A number of observers have commented on, or rather asked about, our use of more than one translation on Sunday mornings, specifically, Why do I read from the KJV first and then the NLT or NIV? I would like to offer some understanding and, hopefully, wisdom on this matter…
I use two translations, primarily, to give us a well-rounded sense of the text for the morning. Many of you, my beloved, have English as a 2nd or 3rd language and so I use NLT and NIV because they are very easy to understand and, generally, are the most readily available translations outside the United States. Indeed, in Asia, the NIV and NLT are in a statistical tie for the dominant English translation of the Bible.
As for the KJV, I use it because it has stood the test of time, and I am not only referencing the fact that it has been the Bible of the English speaking world for over 400 years. 31 years ago, at the age of 5, I learned to read and my mother and grandmother taught me to read using phonics and the King James Bible. While it has not always been my main Bible, there has never been a point in my time as a disciple when I have not owned a King James Bible. It is familiar, an old friend if you will, who always leads me before the Throne of Grace. There are times when I struggle with depression and it is the KJV Psalms that I turn to for ministering to my soul.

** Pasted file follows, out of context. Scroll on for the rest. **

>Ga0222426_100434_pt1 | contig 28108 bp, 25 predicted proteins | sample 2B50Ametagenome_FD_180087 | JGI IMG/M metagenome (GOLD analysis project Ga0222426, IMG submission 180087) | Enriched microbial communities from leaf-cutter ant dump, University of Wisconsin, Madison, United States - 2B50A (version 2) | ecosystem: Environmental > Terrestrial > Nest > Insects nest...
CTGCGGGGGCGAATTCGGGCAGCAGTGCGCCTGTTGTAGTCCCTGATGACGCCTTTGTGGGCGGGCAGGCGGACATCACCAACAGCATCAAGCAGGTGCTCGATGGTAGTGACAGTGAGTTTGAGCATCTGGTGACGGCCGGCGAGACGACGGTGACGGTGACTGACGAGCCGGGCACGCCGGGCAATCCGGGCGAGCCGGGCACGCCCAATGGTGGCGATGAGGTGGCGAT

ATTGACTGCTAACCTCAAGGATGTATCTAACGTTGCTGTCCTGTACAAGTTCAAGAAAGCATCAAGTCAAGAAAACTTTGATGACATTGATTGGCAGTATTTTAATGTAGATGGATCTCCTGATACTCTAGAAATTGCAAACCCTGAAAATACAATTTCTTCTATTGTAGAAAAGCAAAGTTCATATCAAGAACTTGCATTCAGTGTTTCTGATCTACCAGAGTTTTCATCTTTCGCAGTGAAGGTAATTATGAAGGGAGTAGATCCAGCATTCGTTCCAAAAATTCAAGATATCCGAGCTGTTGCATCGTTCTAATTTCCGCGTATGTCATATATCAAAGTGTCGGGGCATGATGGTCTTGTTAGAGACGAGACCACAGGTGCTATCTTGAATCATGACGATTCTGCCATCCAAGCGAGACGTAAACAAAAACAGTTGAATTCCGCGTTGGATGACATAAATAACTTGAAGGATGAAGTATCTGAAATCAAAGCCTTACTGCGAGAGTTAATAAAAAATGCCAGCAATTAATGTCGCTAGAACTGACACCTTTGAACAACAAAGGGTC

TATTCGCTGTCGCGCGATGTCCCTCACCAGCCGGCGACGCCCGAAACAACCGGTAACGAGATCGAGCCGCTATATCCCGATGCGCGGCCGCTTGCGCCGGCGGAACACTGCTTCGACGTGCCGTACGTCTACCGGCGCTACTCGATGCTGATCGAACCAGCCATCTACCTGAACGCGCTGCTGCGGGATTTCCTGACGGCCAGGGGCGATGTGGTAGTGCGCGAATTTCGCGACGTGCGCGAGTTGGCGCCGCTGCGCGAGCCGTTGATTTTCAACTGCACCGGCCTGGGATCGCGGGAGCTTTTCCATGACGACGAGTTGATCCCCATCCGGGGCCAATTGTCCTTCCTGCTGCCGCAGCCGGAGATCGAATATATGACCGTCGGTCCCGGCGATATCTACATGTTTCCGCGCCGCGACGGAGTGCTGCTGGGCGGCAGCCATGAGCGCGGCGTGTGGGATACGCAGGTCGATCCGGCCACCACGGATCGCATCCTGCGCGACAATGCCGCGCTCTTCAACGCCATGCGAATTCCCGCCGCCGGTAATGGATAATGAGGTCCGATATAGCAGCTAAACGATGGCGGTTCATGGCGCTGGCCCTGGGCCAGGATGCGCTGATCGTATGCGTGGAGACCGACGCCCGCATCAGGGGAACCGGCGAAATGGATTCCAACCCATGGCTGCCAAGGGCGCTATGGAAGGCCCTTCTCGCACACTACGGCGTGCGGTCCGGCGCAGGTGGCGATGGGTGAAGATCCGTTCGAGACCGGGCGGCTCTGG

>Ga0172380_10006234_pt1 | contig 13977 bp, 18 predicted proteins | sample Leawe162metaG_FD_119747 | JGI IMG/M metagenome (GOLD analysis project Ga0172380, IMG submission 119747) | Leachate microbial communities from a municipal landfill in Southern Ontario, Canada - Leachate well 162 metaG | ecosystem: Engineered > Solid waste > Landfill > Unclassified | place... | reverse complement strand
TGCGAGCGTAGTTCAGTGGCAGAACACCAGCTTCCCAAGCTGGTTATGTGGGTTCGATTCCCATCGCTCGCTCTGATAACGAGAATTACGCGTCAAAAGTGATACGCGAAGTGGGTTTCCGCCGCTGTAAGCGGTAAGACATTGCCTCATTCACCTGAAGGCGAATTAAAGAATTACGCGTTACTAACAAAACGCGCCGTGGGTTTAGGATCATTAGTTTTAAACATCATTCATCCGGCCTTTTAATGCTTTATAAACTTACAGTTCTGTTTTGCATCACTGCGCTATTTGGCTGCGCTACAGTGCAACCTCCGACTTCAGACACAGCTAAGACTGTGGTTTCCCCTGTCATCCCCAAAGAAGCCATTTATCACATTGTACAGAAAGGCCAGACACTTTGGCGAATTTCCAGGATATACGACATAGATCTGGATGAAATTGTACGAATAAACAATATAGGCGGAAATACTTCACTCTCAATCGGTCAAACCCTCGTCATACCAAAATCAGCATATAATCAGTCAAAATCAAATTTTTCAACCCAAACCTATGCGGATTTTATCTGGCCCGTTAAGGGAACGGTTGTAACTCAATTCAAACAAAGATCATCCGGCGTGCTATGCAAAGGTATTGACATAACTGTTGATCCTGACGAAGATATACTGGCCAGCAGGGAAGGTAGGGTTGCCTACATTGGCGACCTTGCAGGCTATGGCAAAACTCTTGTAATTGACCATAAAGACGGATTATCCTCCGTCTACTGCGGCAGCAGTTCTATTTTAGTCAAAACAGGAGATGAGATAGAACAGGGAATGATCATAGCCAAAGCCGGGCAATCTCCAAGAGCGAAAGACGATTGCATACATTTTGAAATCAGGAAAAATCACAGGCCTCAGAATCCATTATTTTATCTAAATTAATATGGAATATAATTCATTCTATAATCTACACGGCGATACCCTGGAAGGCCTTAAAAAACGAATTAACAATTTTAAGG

KJV is also the Bible I heard in church for the first 25 years of my Christian life. It is the same for many of our members and for a large swath of Christianity, the KJV is what they envision when they hear the word Bible. It is timeless, beautiful, powerful, a salve for the hurting soul and the very life of our worship.
Lastly, I use 2 translations to minister more effectively to all who come to church. The true Gospel divides, as it should, separating the wheat from the tares and it does so well enough on its own; there is no need to have a particular translation of the Bible alienate someone. Christ, our Great Shepherd knows His sheep and we know well His call. Our desire is, always, to make sure that you hear the call and, ultimately, that is why we use more than one English translation. We want you to hear the call of our Savior to come to Him and live, regardless of your familiarity with the English Language.
Grace to you my beloved.